Taking My Own Advice on Fatherhood, Work and Family (or, helping my wife Lean In)
My wife just started a new show, leaving me to shoulder the load for a while so I can help her “Lean In” to her career. Four ways our family is preparing, plus a plea for advice.
My wife’s career as a stage actress has led to lots of cool experiences, funny costumes, and work-family juggling
I’ve written before about my wife’s career as a stage actress and the work-family challenges it presents:.
Amy is a musical theater actress, and her work schedule is demanding, haphazard, inconvenient and inflexible (but, even in her brutally competitive field, she is talented enough to be working all the time!). If she’s called for an audition, it is often scheduled for tomorrow! and it cannot be rescheduled to fit her preferences. When she’s rehearsing, it’s usually 10-6, six days a week (plus a driving commute to/from NYC). When she’s in a long-running show, she works at night and on weekends. On the plus side, she’s usually home during the day, and does far more than her share in parenting and maintaining the household. However, in general, entertainers work when others don’t, and the world it not set up to help parents with non-traditional work hours. As a result, the evening routine usually falls to me, and my opportunities to work or play at night are limited by my ability/willingness to get a babysitter. With Amy’s four-show weekends, a lot falls to me during days/times in which school and activities can’t pick up the slack (when Nick was younger, the lack of evening and weekend daycare was a big problem). Also, as Amy is sometimes unreachable and usually unable to leave work on short notice, I need to arrange my schedule in order to meet Nick’s bus or cover emergencies. We don’t have local family- my parents, in-laws and sister are all a good drive away. While they are awesome and extremely helpful when they visit, we don’t get built-in day-to-day family assistance.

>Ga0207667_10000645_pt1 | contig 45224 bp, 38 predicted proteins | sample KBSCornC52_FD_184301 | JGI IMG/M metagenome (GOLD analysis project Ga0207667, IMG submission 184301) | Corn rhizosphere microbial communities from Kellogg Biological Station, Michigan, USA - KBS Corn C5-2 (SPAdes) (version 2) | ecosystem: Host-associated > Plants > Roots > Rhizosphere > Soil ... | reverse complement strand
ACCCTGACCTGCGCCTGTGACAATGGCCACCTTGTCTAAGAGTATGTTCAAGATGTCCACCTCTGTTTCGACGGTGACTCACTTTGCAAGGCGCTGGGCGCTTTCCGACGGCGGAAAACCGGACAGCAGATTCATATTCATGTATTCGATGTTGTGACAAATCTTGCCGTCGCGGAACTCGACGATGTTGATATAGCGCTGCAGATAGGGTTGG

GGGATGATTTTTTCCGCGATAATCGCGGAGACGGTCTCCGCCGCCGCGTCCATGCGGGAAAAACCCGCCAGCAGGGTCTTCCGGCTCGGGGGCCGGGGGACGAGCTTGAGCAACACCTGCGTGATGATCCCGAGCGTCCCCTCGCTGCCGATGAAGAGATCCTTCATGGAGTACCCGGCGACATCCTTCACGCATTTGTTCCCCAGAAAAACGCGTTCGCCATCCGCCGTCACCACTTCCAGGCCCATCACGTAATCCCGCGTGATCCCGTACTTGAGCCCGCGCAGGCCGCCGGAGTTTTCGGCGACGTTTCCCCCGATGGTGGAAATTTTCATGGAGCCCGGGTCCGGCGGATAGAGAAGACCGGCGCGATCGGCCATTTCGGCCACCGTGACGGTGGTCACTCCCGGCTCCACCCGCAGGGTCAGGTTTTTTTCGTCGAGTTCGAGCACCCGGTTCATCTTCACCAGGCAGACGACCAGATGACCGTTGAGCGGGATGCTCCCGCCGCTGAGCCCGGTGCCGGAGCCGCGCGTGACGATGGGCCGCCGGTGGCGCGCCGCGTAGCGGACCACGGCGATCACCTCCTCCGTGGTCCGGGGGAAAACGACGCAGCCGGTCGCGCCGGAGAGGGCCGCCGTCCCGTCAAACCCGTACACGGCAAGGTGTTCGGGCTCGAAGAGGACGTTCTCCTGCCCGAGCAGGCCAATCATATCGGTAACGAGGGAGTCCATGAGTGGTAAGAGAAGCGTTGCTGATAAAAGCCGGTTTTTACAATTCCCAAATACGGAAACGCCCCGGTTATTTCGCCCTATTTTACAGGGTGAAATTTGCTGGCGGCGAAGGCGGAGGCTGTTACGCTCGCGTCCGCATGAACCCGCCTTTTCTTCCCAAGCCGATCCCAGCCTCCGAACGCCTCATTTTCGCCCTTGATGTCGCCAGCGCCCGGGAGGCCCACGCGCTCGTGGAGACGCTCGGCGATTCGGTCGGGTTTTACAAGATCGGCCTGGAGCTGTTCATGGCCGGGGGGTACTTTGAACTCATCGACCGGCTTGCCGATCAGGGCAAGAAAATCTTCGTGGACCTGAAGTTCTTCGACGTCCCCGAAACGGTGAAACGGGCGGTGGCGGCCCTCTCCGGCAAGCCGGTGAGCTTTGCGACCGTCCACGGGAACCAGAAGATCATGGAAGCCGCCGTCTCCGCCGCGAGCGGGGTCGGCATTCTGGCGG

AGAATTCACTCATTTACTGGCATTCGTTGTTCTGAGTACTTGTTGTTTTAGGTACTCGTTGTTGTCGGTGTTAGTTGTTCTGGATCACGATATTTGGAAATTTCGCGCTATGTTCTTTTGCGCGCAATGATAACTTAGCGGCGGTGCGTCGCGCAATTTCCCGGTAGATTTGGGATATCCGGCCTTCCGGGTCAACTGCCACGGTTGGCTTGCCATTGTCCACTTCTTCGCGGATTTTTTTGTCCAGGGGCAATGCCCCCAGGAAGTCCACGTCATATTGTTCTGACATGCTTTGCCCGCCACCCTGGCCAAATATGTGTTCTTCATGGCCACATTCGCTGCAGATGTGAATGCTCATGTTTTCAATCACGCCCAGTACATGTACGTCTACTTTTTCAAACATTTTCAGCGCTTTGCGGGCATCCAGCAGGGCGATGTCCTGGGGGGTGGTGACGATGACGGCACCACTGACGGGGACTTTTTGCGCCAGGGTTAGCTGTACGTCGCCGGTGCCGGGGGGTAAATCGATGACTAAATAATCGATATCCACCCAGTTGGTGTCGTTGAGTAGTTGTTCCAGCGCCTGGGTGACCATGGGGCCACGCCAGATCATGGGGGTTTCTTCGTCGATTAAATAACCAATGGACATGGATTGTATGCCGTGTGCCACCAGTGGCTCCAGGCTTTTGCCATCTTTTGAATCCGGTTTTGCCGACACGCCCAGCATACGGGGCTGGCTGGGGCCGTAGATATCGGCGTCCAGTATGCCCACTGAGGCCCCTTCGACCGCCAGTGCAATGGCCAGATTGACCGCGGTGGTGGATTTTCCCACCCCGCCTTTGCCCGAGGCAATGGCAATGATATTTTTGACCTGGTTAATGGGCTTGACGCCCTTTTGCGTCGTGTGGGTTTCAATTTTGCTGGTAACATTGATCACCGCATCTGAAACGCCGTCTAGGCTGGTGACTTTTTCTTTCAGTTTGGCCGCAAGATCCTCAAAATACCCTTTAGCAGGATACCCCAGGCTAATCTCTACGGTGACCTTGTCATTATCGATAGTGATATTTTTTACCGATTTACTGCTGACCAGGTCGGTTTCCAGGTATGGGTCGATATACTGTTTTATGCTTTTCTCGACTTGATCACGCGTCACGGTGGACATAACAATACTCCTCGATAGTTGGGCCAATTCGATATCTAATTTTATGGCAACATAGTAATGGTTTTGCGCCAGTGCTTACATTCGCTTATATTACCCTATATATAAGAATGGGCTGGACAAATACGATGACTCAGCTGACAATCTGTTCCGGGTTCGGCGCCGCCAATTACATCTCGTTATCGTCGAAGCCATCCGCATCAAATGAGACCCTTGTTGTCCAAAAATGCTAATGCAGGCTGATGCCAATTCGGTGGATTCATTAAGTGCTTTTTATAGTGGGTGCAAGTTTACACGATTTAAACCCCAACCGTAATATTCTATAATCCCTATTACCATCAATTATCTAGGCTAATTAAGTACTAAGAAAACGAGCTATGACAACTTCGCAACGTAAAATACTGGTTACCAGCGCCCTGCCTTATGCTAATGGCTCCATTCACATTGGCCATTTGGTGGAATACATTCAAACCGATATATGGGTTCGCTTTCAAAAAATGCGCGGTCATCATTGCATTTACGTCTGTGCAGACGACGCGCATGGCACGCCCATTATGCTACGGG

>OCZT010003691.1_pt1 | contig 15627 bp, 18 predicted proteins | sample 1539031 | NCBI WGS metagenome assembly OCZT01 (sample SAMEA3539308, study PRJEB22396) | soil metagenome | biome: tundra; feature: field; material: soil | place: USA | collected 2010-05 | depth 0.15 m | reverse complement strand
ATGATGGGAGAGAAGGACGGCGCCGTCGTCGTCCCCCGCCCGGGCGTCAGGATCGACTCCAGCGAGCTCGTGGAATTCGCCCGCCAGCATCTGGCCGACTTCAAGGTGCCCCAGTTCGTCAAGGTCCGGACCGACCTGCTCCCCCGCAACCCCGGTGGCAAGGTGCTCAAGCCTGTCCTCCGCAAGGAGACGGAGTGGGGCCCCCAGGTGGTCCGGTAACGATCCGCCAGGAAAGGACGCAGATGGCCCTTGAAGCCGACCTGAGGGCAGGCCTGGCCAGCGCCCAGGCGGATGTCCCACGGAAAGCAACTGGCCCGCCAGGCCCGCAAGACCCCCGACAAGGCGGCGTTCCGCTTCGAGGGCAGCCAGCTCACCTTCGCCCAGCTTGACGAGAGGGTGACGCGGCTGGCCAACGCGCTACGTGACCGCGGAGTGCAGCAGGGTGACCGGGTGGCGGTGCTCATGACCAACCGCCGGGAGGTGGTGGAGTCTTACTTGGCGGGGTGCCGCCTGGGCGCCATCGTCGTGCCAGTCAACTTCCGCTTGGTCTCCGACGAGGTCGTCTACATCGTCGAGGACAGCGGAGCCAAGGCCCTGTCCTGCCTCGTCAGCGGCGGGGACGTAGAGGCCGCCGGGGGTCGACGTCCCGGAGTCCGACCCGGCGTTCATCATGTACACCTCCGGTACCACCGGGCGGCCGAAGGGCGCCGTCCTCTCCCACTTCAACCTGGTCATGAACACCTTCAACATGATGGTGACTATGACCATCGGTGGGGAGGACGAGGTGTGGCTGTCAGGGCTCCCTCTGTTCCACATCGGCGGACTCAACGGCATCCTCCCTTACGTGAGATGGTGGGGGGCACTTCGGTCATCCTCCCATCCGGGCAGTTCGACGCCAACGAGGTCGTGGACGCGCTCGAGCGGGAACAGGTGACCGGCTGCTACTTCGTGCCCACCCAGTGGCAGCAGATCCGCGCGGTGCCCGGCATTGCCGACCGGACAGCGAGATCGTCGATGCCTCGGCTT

Well, now it is once more unto the breach.
After three years in a long-running off-Broadway show- it was 8 shows a week, but minimal rehearsal time and we’d pretty much gotten the routine down- Amy’s got a new gig. She plays the title role in “The English Bride”- a new (really good) three-person play at Centenary Stages in NJ that will also run off-Broadway, NYC in the Fall.
And rehearsals started two days ago. The rehearsal schedule is pretty intense- just 2 ½ weeks to get the show up and running. In general, rehearsals are 1-9, with tech week going even later (plus, the theater is about an hour’s drive away). This means Amy will be working the entire time Nick gets home from school until after he’s asleep.
Oh, yeah, and Nick has “Spring Break” from school next week! So, yay! One week in which there’s no school to help me out.
So now, it falls to me. I wish I had some sort of “work-family issues for dads expert” to tell me what to do…
Thank goodness the boy and I get along so well. We’re gonna see a lot of each other
Oh, right… Well, now it is time I start taking my own advice, and seek your advice, too. Here’s my family’s initial game plan, and I’d love to get your thoughts in the comments section: